Savvy bloggers sift through thousands of posts and newsfeeds every day to find the magic topics that will send search engines racing in their direction. But Mike Levin, the creator of, thinks he's got a better way: To become a click magnet, he says, a blog should study how it got its past hits.

To advise bloggers on what's bringing readers to them, uses software based on "long tail" theory. It ignores the most common terms that call up a blogger's Web site on a search engine's results page, analyzing instead a large sample (the long tail) of many other phrases that have led searchers to the blog. It then regularly suggests a list of a half-dozen "headlines," topics that should keep the traffic coming. Bloggers need only supply the posts, Levin says. Michael Duz, whose blog,, is about search optimization, gives the service, now free, good reviews. "The more content you add," he writes, "the more long-tail search terms will become apparent, for which you write more content."

Soon, it won't be your mother's QVC. At least that's what executives at the $6.5 billion-a-year TV shopping channel are hoping. To youth-ify its audience, now mostly 40-to-60 year old women, the electronic retailer, owned by Liberty Media, is booking celebrity types with youth appeal.

Viewers have already been pitched by Paula Abdul, who took a break from rehearsals for the American Idol finale in May to sell rings and necklaces from a special QVC stage outside of Hollywood's Kodak Theatre. Also hawking from Hollywood: Cynthia Garret, a VH1 veejay, who hosted a jewelry segment while poolside at the trendy Roosevelt Hotel, another of the nearly 40 remote broadcasts QVC will do this year. (From New York City's Trump Tower, competitors on NBC's The Apprentice have hustled to win approval from The Donald by selling panini grills and cleaning liquids.)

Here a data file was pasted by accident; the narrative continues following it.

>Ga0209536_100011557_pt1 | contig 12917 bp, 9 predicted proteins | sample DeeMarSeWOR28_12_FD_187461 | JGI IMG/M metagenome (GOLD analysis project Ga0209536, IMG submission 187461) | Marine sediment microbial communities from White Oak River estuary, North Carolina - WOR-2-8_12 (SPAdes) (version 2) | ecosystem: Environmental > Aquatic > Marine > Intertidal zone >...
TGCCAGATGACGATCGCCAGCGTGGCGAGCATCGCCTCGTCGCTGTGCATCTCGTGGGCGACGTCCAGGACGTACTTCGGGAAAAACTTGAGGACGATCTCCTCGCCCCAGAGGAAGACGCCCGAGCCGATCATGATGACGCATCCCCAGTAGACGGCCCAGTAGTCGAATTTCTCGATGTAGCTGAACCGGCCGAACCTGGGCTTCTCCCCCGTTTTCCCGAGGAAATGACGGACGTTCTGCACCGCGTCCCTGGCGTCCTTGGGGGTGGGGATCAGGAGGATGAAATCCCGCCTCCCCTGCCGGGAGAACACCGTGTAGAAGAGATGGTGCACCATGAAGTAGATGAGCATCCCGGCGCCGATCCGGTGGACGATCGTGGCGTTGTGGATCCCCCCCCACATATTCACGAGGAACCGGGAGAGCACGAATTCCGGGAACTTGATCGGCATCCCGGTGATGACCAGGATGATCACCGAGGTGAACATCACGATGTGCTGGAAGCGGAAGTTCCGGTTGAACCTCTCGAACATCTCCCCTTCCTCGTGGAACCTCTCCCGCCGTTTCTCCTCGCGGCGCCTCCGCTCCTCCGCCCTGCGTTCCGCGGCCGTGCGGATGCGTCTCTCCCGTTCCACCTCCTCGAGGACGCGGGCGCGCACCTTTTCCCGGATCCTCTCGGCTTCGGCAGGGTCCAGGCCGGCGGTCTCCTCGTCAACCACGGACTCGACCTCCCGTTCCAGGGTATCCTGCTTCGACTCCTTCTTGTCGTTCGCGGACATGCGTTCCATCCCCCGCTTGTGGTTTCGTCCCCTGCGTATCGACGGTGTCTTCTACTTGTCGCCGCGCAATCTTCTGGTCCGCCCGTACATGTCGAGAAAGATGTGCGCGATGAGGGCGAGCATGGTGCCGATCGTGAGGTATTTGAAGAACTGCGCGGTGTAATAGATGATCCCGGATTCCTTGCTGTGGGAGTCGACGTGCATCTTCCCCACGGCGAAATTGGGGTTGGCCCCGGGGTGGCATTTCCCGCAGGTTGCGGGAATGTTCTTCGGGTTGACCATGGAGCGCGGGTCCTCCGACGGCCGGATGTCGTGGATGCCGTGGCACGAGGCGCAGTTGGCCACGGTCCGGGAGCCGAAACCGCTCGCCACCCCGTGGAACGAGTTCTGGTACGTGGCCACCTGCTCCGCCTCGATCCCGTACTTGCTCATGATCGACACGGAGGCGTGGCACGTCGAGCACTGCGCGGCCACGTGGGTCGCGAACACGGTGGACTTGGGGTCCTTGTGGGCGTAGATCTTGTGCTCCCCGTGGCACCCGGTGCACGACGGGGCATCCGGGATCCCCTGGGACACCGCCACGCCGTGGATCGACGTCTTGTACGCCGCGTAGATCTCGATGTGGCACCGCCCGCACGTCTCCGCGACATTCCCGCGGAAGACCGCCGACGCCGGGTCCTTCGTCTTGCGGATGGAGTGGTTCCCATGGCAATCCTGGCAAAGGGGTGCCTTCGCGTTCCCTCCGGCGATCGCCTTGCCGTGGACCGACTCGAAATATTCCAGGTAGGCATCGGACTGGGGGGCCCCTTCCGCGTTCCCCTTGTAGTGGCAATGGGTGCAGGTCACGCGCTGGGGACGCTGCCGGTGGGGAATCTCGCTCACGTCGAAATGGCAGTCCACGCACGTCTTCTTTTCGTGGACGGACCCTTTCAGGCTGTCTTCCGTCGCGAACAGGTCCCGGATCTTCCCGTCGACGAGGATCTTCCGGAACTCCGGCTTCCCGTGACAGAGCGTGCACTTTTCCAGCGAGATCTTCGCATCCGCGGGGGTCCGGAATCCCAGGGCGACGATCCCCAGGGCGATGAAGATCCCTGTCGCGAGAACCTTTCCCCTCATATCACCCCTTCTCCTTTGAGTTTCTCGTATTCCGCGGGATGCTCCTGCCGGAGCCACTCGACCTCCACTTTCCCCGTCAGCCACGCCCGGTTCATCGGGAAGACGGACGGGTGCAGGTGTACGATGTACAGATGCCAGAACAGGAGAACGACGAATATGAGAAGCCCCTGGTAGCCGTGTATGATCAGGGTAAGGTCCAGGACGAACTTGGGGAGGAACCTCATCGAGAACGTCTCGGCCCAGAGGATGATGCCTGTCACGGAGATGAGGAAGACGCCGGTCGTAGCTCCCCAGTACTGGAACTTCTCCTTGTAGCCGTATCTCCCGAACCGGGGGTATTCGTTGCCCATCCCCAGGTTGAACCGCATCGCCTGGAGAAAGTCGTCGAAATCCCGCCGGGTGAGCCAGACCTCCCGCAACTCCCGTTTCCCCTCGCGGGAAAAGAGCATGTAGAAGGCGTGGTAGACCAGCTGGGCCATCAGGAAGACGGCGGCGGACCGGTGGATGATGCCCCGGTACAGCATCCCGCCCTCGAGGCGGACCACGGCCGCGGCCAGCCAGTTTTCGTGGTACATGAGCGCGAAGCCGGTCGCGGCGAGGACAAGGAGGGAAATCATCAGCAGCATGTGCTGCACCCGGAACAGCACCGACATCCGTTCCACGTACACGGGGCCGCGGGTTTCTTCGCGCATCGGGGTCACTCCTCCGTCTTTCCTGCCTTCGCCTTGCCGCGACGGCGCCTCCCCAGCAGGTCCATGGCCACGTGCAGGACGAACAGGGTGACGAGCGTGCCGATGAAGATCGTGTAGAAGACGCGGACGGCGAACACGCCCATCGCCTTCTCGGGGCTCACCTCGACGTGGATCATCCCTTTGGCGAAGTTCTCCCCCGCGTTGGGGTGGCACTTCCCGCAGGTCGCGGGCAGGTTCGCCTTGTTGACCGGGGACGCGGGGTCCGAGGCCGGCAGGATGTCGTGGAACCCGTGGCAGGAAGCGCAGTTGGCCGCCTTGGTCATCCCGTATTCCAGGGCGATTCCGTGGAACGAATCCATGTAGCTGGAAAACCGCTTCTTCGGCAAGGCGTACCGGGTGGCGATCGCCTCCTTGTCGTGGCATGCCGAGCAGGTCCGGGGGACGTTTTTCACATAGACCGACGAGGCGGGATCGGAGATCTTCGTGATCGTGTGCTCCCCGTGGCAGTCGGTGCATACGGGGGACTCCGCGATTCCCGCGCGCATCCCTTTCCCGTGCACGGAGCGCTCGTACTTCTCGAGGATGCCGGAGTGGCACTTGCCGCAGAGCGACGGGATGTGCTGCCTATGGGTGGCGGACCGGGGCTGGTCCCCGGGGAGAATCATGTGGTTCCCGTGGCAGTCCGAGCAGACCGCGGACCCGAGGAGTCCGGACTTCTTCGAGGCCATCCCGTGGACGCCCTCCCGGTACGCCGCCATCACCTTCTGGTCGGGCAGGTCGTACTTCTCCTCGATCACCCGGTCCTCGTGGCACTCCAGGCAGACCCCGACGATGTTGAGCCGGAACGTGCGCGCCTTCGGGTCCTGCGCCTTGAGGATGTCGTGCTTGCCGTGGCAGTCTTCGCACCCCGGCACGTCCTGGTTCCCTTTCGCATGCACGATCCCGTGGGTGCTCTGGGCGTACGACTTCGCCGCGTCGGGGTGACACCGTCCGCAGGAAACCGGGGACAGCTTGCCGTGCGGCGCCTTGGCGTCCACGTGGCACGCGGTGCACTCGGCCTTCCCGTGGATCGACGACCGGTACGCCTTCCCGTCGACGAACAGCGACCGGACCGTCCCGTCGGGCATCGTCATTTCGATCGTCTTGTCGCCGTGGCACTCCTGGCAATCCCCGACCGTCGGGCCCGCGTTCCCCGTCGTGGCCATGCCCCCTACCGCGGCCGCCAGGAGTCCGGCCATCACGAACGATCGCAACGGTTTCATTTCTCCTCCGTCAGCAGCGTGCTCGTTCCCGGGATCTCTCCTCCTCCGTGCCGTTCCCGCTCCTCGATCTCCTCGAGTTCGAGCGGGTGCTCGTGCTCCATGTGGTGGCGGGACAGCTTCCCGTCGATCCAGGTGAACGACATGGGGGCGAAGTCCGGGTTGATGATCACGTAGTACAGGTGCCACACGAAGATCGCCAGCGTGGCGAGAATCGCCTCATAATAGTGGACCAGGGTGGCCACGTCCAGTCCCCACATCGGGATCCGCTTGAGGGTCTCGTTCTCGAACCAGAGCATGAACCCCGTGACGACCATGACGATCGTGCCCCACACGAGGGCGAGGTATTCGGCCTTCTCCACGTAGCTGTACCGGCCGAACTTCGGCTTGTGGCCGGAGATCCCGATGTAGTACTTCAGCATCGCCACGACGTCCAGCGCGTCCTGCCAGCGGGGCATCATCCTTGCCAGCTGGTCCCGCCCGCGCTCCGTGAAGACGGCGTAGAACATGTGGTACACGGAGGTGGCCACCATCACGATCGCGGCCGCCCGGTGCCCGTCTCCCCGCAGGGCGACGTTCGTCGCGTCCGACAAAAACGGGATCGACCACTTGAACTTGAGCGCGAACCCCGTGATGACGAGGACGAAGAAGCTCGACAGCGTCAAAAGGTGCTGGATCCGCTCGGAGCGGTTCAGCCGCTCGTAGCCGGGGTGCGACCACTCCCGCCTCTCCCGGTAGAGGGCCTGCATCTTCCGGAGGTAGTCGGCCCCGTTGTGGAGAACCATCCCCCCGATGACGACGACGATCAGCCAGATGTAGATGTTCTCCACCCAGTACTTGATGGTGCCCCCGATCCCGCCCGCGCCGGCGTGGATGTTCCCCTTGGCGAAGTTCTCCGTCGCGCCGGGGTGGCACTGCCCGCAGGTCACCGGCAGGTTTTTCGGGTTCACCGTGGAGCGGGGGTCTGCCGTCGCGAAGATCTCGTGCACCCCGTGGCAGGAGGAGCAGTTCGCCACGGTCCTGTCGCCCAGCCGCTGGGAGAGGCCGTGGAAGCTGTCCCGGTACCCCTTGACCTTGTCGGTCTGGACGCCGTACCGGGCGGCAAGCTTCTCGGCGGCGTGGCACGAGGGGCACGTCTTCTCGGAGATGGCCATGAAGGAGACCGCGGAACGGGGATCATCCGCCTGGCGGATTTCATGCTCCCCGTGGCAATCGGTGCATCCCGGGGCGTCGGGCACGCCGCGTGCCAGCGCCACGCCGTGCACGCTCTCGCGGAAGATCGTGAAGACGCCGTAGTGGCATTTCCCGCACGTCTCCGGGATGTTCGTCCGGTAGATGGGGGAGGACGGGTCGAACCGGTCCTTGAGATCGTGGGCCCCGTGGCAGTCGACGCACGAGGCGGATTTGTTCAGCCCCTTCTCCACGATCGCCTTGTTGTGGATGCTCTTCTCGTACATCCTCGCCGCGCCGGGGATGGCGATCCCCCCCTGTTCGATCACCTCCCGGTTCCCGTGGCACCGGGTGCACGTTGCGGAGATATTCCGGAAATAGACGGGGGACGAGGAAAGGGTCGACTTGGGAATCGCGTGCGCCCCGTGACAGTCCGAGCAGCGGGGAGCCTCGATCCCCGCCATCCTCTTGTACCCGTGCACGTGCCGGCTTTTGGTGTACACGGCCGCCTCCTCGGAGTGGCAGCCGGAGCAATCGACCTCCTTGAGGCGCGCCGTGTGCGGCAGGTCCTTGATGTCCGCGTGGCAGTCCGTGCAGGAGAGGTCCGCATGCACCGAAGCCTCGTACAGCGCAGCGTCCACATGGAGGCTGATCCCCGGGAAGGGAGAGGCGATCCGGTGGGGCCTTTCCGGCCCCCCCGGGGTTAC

It's all part of CEO Mike George's "cultural relevance program," aimed at wringing more sales out of the estimated 91 million U.S. homes that receive the channel. Now, only about 1 in 10 of these households buy products, George says. "If we can get someone to stop on the channel for 10 seconds longer than they might, our chances of getting them to buy go up dramatically." The channel's revenues increased a robust 14% in 2005, but that growth rate may diminish, since QVC is already available in every cable and satellite home.

QVC's hefty audience may attract buzzworthy types. Model Heidi Klum was slated to appear on Sept. 14. Other young celebs are showing interest, too, says marketing chief Jeff Charney. "We used to call agents all the time and never get a call back," he says. "Now they're the ones calling us."